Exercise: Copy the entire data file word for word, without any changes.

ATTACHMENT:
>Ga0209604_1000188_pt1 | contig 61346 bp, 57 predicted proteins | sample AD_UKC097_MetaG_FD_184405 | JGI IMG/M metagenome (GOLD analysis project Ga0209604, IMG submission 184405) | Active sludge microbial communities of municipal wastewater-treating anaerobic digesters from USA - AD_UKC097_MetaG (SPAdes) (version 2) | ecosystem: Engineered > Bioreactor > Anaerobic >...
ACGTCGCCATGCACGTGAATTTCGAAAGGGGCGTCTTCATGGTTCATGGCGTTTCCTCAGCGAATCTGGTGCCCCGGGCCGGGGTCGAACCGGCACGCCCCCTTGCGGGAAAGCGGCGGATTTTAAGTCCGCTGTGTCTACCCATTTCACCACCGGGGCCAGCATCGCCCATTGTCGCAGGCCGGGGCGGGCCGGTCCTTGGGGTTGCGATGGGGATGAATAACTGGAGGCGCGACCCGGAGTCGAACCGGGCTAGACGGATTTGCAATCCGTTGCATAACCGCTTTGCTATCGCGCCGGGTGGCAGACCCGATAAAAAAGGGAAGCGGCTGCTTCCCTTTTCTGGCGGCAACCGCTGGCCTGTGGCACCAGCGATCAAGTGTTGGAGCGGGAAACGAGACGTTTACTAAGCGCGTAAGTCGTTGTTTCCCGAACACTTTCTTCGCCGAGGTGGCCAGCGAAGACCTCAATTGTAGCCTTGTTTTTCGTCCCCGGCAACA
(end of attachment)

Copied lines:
>Ga0209604_1000188_pt1 | contig 61346 bp, 57 predicted proteins | sample AD_UKC097_MetaG_FD_184405 | JGI IMG/M metagenome (GOLD analysis project Ga0209604, IMG submission 184405) | Active sludge microbial communities of municipal wastewater-treating anaerobic digesters from USA - AD_UKC097_MetaG (SPAdes) (version 2) | ecosystem: Engineered > Bioreactor > Anaerobic >...
ACGTCGCCATGCACGTGAATTTCGAAAGGGGCGTCTTCATGGTTCATGGCGTTTCCTCAGCGAATCTGGTGCCCCGGGCCGGGGTCGAACCGGCACGCCCCCTTGCGGGAAAGCGGCGGATTTTAAGTCCGCTGTGTCTACCCATTTCACCACCGGGGCCAGCATCGCCCATTGTCGCAGGCCGGGGCGGGCCGGTCCTTGGGGTTGCGATGGGGATGAATAACTGGAGGCGCGACCCGGAGTCGAACCGGGCTAGACGGATTTGCAATCCGTTGCATAACCGCTTTGCTATCGCGCCGGGTGGCAGACCCGATAAAAAAGGGAAGCGGCTGCTTCCCTTTTCTGGCGGCAACCGCTGGCCTGTGGCACCAGCGATCAAGTGTTGGAGCGGGAAACGAGACGTTTACTAAGCGCGTAAGTCGTTGTTTCCCGAACACTTTCTTCGCCGAGGTGGCCAGCGAAGACCTCAATTGTAGCCTTGTTTTTCGTCCCCGGCAACA